Exhibitions

CURRENT EXHIBITIONS ONLINE

PAST EXHIBITIONS

 

 

Mary Ann Scherr at work, ca. 1970s

Mary Ann Scherr at work, ca. 1970s

NOW ON EXHIBITION
through December, 2020

All Is Possible –
Mary Ann Scherr’s Legacy in Metal

In the Historical Residence

Highlights of one of the first female industrial designers, and the first woman designer to work in the automobile industry. Curated by jewelry historian Ana Estrades, “All is Possible” includes numerous examples of Scherr’s innovative jewelry, body monitors, and design work.

Five talents 1080

The Five Talents II, 2019

NOW ON EXHIBITION
until early May, 2021

Objects of Intention

art pieces by Stephen Althouse

In the Black-Sanderson Gallery

Beginning as sculptures, these powerful and startling images of age-old agricultural implements provide a visual language used to comment on the human condition. The photographic prints are extremely large scale, 9 feet wide in some cases, and feature sculptures created by sculptor-photographer Althouse using manmade objects, cloth, tools, and simple farm machinery.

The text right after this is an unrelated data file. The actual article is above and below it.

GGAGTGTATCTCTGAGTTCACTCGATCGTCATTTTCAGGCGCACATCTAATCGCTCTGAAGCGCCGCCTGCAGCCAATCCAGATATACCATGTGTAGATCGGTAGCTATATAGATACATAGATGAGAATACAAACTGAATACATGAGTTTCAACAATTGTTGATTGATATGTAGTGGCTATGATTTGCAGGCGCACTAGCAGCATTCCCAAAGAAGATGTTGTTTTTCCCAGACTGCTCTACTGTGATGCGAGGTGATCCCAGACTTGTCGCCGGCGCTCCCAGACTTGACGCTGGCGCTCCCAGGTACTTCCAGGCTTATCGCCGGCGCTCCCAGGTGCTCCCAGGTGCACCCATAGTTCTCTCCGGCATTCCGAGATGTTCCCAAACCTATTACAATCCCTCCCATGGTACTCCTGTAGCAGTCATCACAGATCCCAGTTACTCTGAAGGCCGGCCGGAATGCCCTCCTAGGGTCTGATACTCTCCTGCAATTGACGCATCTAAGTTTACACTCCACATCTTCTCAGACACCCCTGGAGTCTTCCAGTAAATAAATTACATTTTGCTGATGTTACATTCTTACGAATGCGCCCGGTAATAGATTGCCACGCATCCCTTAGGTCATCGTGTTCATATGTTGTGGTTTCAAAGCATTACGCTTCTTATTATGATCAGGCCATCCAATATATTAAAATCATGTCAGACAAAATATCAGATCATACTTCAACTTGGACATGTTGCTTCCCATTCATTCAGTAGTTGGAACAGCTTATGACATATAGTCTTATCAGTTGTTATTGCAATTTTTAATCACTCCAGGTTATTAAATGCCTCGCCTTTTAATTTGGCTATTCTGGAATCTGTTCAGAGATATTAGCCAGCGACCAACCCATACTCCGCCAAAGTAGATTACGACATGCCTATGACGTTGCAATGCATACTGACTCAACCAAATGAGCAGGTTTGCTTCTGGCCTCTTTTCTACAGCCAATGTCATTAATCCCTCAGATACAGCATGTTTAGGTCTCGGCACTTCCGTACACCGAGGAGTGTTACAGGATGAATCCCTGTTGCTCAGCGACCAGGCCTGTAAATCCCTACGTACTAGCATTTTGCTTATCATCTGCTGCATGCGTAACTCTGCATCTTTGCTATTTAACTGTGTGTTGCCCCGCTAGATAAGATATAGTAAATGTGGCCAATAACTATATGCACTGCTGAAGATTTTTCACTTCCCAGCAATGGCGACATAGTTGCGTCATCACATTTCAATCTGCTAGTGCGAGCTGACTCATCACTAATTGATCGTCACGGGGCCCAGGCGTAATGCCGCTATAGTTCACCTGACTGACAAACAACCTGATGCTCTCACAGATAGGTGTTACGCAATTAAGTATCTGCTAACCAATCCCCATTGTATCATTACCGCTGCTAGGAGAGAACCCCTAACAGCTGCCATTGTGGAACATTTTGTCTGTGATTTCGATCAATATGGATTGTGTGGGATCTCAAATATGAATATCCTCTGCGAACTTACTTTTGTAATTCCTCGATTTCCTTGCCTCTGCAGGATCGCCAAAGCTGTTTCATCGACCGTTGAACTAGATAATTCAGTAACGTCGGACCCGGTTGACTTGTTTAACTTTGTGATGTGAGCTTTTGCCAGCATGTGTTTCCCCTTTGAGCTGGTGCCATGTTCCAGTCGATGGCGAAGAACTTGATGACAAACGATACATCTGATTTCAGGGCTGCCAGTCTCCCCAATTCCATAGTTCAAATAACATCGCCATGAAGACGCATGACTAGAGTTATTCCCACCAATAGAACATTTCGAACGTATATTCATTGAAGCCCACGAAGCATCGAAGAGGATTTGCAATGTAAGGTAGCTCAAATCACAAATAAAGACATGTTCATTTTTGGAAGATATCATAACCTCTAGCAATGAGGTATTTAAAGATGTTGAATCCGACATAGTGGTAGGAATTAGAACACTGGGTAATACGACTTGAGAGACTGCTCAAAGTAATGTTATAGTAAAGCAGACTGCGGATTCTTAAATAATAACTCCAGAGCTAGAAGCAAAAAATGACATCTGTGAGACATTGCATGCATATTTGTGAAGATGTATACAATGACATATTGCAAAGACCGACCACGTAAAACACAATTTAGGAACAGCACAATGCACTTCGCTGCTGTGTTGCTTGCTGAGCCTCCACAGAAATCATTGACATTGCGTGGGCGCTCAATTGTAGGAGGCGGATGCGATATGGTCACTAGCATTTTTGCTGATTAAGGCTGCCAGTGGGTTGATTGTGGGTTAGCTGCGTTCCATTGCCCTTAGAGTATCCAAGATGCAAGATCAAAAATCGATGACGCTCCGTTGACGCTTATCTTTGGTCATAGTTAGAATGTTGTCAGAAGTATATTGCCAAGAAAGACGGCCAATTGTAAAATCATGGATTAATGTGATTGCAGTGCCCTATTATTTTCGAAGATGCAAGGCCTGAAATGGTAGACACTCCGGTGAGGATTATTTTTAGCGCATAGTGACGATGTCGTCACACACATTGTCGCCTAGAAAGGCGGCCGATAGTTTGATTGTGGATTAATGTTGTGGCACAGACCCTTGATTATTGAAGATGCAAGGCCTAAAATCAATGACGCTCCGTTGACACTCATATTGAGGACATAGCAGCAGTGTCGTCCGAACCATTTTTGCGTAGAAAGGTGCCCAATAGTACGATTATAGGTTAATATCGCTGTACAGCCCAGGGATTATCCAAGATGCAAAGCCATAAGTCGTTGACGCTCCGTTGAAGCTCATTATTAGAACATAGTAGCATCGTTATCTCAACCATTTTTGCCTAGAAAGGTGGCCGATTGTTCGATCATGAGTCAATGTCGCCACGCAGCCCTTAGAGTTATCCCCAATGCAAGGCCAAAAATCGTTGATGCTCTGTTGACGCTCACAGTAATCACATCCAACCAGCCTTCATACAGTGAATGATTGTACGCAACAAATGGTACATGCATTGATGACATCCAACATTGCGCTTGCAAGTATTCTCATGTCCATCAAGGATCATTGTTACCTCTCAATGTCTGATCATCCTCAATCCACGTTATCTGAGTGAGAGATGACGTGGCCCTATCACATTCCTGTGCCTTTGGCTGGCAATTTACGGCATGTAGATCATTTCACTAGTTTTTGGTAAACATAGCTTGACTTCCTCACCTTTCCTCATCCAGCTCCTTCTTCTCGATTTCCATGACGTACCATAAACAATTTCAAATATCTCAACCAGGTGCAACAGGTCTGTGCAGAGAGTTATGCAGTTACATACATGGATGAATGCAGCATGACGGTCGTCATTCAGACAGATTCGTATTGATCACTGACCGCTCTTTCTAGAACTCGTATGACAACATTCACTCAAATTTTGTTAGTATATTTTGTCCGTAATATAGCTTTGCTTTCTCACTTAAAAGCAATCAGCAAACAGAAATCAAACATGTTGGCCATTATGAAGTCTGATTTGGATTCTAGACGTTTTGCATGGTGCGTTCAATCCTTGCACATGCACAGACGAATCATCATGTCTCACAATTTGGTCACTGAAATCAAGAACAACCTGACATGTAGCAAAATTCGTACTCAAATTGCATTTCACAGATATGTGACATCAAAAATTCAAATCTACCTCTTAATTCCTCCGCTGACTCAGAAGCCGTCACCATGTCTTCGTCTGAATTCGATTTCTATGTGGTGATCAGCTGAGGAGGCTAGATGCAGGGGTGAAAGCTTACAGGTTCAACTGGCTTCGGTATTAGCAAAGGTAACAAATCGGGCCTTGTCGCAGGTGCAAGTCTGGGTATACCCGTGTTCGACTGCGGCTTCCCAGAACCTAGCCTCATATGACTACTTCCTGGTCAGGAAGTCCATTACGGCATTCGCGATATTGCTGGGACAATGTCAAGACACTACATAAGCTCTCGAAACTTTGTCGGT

Cold Heart

Cold Heart, 2018

NOW ON EXHIBITION
until June 27, 2021

Animate Earth – Adventures in Mimetolithia by Andy Nasisse

PHOTOGRAPHS AND CERAMIC OBJECTS by ANDY NASISSE

In the Woodson Gallery

For the past several years, Andy Nasisse has explored the figure in the landscape, engaging with what is probably the most basic impulse of the human imagination:  the tendency to “see things in things.” Nasisse plays with this deeply planted instinct by focusing his lens on naturally eroded rock formations in the Southwest and South, while making clay pieces that challenge the viewer to discern the intentionality that went into creating them.

Daniel Johnston and his assistant installing a structure at the Gregg Museum

Johnston and his assistant working to construct the installation at the Gregg.

IN PROGRESS – The Installation

ON EXHIBITION
until July 18, 2021

A Thousand Throws –

AN INSTALLATION BY DANIEL JOHNSTON

In the Adams Gallery

Johnston combines his interest in architecture, engineering, installation art, and various traditions of making pottery to create works that control space and environment. By changing the way people interact with the pots by altering light, position, and how the pots exist in the spaces he creates, he intends to evoke emotion, and feed the viewer enough information so they might take a journey. At his studio in Seagrove, NC, Johnston uses local clay to make his pots, and fires them in a 900-cubic foot kiln that reaches temperatures of 2400 degrees. In 2008, he began numbering his large pots – often 4 to 5 feet tall and 2 to 3 feet in width – in an effort to keep track of the progression of his work over his career. The installation at the Gregg will include his one-thousandth large pot, reflected in the title of the exhibition.